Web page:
NATURE OF THE BEAVER CREEK FAULT, ADIRONDACK LOWLANDS, NEW YORK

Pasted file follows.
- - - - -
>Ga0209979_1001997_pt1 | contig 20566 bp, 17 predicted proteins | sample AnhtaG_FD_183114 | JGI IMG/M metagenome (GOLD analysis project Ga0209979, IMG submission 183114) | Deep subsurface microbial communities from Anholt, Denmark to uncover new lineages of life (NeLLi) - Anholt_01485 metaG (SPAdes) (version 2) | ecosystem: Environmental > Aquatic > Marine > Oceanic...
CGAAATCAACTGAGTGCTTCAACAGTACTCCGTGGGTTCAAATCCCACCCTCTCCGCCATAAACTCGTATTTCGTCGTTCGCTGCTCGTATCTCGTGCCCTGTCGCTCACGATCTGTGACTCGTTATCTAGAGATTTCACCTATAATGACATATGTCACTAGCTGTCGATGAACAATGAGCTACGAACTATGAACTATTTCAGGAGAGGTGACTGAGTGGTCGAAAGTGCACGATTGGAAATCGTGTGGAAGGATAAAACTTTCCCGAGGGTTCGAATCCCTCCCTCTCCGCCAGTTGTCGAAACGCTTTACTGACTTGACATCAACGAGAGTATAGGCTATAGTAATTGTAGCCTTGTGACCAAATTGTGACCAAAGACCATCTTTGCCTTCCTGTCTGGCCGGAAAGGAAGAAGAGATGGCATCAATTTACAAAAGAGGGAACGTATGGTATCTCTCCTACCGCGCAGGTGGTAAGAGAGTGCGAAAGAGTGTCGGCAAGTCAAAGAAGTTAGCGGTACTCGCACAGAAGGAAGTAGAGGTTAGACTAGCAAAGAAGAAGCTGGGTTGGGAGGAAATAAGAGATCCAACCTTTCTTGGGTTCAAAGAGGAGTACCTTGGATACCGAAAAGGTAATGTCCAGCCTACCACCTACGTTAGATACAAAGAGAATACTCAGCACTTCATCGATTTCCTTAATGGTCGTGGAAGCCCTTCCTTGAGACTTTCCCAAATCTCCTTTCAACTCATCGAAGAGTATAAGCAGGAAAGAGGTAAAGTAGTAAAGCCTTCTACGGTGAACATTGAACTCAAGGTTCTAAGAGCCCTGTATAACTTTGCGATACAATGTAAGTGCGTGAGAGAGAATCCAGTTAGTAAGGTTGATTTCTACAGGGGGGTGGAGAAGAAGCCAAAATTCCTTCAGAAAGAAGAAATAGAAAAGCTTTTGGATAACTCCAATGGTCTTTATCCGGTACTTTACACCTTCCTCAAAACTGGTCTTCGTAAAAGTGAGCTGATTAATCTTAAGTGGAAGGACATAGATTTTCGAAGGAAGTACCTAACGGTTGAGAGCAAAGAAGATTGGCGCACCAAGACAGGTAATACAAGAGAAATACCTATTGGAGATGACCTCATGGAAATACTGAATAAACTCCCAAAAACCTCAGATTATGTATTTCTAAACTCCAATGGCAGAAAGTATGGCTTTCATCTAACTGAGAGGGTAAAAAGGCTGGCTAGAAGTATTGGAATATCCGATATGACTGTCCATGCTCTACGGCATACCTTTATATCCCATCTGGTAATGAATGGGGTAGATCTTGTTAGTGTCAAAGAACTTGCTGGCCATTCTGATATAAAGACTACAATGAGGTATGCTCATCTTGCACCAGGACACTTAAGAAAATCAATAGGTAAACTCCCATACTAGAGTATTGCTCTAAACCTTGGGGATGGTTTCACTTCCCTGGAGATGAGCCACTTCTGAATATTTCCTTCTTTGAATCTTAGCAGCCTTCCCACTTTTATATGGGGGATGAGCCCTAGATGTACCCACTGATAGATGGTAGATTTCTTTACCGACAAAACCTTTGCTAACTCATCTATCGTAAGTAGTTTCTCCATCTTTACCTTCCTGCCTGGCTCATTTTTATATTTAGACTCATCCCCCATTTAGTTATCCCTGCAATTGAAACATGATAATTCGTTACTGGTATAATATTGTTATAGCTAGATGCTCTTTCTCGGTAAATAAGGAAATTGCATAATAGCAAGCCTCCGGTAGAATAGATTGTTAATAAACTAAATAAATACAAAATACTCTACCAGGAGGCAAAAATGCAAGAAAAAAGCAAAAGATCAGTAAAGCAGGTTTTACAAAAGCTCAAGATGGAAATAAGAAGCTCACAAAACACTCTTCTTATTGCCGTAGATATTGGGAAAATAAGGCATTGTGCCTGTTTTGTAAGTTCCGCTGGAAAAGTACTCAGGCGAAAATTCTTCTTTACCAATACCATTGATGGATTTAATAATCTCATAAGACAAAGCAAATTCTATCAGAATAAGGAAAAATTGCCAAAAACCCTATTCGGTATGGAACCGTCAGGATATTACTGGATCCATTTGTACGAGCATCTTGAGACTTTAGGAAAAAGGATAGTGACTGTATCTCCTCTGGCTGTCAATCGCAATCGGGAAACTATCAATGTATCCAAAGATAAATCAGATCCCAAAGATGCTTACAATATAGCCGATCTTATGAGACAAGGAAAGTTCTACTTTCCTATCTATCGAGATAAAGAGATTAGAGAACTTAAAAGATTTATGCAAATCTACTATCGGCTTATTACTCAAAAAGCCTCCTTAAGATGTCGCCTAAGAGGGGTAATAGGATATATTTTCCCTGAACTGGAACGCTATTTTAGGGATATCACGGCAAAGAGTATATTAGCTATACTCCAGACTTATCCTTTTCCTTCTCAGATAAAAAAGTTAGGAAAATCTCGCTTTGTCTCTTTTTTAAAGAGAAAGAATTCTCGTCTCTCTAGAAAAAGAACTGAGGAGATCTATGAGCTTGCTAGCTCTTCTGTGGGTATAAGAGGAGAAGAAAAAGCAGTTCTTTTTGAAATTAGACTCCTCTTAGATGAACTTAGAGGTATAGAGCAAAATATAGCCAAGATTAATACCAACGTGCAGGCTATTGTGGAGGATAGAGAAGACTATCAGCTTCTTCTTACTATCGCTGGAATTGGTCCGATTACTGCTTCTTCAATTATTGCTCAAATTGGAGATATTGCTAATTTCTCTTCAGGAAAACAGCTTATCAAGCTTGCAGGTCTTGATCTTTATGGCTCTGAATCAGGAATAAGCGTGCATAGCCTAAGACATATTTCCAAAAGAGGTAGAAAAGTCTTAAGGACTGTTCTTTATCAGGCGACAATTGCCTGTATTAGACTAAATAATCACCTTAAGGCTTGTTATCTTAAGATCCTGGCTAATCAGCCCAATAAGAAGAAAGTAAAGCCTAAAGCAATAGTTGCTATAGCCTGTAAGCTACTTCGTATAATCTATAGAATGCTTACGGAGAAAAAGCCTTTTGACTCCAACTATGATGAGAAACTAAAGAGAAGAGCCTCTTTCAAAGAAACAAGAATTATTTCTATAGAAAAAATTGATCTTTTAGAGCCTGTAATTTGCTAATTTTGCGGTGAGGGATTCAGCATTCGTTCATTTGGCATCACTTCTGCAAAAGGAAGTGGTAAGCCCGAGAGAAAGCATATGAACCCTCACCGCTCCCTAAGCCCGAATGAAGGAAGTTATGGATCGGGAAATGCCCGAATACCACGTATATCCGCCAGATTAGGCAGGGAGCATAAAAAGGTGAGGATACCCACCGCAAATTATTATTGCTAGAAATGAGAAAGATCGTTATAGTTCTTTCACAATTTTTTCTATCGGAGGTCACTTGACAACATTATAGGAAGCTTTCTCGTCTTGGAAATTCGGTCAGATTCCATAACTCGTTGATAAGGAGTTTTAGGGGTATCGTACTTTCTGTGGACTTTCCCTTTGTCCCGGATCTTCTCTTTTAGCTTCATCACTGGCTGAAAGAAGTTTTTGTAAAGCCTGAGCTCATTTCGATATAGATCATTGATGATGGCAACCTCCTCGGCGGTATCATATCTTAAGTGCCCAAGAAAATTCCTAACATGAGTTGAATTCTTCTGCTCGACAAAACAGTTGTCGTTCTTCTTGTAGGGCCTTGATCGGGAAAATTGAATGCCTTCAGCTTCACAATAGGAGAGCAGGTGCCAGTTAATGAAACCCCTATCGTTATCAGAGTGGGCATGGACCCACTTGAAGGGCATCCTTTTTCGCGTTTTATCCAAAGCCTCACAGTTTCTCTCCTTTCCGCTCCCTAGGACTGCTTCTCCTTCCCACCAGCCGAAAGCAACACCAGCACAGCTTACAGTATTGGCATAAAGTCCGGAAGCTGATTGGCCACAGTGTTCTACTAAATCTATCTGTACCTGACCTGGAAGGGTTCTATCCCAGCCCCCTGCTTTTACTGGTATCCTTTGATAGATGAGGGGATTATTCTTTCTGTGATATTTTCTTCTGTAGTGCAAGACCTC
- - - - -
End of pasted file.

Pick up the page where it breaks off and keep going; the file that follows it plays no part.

The Beaver Creek Fault is a prominent lineament with pronounced topographic and aeromagnetic expression. Lithologies within the fault zone are predominantly marble, calc-silicates and meta-pelitic gneisses. There are also minor occurrences of the Hermon Gneiss. Throughout the length of the fault the dominant foliation, defined by transposed lithologic layering, has an attitude of approximately 230/70NW but locally displays fold interference patterns similar to interference patterns observed throughout the Lowlands. Subhorizontal mineral lineation trending subparallel to the fault was observed in the meta-pelitic gneiss unit; however mineral lineation in the marble is sub-vertical. Marbles within the fault zone display spectacular mylonitized texture in large bands (~15 m) parallel to foliation. The rocks grade from relatively characteristic white-gray marble to unusual black marble in the center of the bands. The latter appears to have undergone the greatest grain-size reduction although it contains rounded clasts up to .5 m. As seen in thin section, calcite grains have an opaque coating, likely graphite. Asymmetric porphyroclasts, S-C fabrics and steep lineations are suggestive of sinistral transpression consistent with some models of the CCMZ and recent work on other faults within the Lowlands. However, it appears likely from several different attitudes of slickenlines and lineations within the fault zone that the Beaver Creek Fault, like the CCMZ, has a complex history of reactivation.